Polter-Cow (spectralbovine) wrote,
Polter-Cow
spectralbovine

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April Showers Bring May...Showers, Apparently

With this batch, I've got some movies you may not realize are actually REALLY GOOD and some movies you may have thought were REALLY GOOD but didn't do much for me. And then there's Speed Racer, I don't even know.

Unstoppable: In this Oscar-nominated film (I know, right?), Denzel Washington and Chris Pine must stop a runaway train that is, well, unstoppable. While it sounds like a generic thriller, it's somehow really good. After about ten or fifteen minutes of setup, it's basically non-stop action and tension. I love how the train becomes this soulless monster, a force of unnature. It's just a million fucking tons of metal hurtling down the track, no one controlling it, like a zombie train. Rosario Dawson is great as the woman in charge trying to save lives while the train company is trying to save money. The two main characters have personal issues they must talk about occasionally, but they don't slow the movie down too much (in fact, there's a nice touch of realism in one scene where Chris Pine is telling a story and keeps getting interrupted by updates about the UNSTOPPABLE TRAIN). Tony Scott shows a lot of restraint and rarely does any flashy camera moves, instead just filming a fucking great movie. B+/A-

Tangled: This delightful version of Rapunzel focuses on maternal guilt, as the evil old crone who locks Rapunzel up in a tower to continue using her magical hair to stay young (...just go with it) tells her she's doing it for her own good, she loves her so much, why is she so ugly just kidding, she knows best, why is she incompetent just kidding. Rapunzel's only companion is...a chameleon. Flynn Rider, a wily thief, has just stolen a crown. His chief pursuer is...a horse. It's pretty great. He stumbles into her tower for safety, and she knocks him out with a frying pan. It's pretty great. Then they have adorable adventures and fall in love because this is a Disney movie. It's a nice blend of old-school and new-school. B+

Speed Racer: Was that a movie or a candy-colored assault on my senses and/or film itself? Speed Racer is truly a live-action cartoon, shot almost entirely on greenscreen and featuring the unfunny antics of a small child and a chimpanzee. Yet, it's over two hours long! Do they expect children to pay attention for that long? Hell, do they expect children to even be able to follow the first half hour of the movie, which slips in and out of flashbacks so fluidly as to make you reevaluate your sense of time and place? There is barely a static moment in this movie; everything is moving all the time, especially the camera, which doesn't appear content to remain in one place or time for very long. This movie is completely off the rails, and the racing scenes vary between kind of cool and impossible to follow, but they do look like the kind of eye-popping visuals that would have been glorious to see in a theater. There's a lot of inventiveness and creativity on display here, although I'm not sure how effective it really is. Despite how over-the-top and silly everything is, the movie does manage to be pretty fun and engaging: by the end, I was seriously rooting for Speed to win that fucking race. It's crazy cheesy with its Family Ideals vs. Corporate Power message, but whatever, there are fast cars and Christina Ricci with engine grease on her face. B/B+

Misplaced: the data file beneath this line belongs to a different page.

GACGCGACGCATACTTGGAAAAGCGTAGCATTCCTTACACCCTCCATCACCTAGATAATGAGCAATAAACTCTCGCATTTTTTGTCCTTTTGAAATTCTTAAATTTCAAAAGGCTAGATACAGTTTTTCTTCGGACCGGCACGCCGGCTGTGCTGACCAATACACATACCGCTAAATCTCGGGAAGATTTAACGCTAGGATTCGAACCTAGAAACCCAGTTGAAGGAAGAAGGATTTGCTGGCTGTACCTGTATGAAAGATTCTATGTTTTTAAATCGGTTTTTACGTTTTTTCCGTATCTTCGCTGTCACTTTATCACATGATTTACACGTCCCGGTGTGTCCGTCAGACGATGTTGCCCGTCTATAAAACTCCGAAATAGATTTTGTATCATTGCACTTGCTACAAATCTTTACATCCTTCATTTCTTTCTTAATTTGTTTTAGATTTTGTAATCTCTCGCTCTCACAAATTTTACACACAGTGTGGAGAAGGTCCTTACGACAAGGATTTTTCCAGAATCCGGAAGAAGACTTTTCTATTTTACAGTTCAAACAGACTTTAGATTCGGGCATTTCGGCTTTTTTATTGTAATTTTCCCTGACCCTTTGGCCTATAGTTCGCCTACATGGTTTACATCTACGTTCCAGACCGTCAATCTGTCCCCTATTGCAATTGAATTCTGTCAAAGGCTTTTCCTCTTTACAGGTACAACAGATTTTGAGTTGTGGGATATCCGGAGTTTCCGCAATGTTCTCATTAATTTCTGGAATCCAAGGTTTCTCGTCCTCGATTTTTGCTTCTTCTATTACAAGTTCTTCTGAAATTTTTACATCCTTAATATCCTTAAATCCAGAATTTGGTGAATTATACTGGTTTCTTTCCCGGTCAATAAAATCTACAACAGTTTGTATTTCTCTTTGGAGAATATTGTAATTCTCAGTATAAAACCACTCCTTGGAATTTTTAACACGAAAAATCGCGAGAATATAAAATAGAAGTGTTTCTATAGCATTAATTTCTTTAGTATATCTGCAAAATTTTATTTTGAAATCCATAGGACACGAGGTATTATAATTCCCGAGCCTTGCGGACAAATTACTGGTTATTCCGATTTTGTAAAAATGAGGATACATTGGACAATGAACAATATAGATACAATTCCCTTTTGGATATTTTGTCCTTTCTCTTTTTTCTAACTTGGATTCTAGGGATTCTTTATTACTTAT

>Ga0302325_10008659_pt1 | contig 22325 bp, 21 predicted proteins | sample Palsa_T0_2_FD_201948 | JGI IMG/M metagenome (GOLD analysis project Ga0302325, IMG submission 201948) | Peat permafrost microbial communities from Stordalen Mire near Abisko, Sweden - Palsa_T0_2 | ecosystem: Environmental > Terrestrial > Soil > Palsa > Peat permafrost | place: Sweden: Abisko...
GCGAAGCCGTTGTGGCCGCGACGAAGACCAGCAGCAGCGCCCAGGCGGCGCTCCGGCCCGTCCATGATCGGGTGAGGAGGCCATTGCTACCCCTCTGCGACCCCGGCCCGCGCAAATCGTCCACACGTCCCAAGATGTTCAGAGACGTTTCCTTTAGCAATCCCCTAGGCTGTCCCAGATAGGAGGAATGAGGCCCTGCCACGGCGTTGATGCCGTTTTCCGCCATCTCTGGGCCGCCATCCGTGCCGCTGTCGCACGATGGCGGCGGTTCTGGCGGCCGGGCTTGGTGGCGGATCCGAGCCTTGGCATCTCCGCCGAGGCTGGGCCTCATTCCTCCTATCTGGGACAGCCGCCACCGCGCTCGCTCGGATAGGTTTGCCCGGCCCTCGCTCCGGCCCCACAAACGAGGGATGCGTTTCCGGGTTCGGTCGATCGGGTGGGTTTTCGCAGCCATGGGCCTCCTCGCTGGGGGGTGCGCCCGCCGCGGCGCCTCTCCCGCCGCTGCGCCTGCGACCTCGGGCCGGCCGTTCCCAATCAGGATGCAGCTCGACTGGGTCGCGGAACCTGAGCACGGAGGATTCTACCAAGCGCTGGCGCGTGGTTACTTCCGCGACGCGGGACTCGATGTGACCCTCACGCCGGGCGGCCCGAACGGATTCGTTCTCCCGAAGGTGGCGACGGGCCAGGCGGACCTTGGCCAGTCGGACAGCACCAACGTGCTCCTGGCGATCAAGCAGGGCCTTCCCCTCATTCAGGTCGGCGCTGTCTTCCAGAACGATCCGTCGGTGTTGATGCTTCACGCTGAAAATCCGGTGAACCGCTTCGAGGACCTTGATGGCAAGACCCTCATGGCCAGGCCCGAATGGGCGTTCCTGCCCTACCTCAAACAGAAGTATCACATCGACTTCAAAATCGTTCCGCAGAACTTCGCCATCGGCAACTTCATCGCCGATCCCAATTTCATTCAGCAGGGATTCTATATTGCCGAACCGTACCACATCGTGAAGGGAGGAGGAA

The Talented Mr. Ripley: It all starts with a borrowed jacket. Before he knows it, Tom Ripley is traveing to Italy on a rich tycoon's dime on a mission to convince his son to return home. But Tom, a lowly bathroom attendant, seizes this opportunity to get a taste of the rich life, becoming obsessed with his target. We learn that his talents include forging signatures and impersonating people. I'm sure you can see where this is going, and, yes, things get quite interesting. The movie has a great cast (Matt Damon, Jude Law, Gwyneth Paltrow, Cate Blanchett, Jack Daveport, Philip Seymour Hoffman), and it looks lovely, being shot in Italy (NOW I WANT TO GO TO ITALY). Following Ripley's machinations is fun, and it's almost comical how easily people are taken in by him (the movie is set in a time where it would be easier to pull it off). While there are moments here and there, I wish we got to know Ripley more. We don't really get enough of his motivations. In a way, that makes him scarier and/or more pathetic, though. B+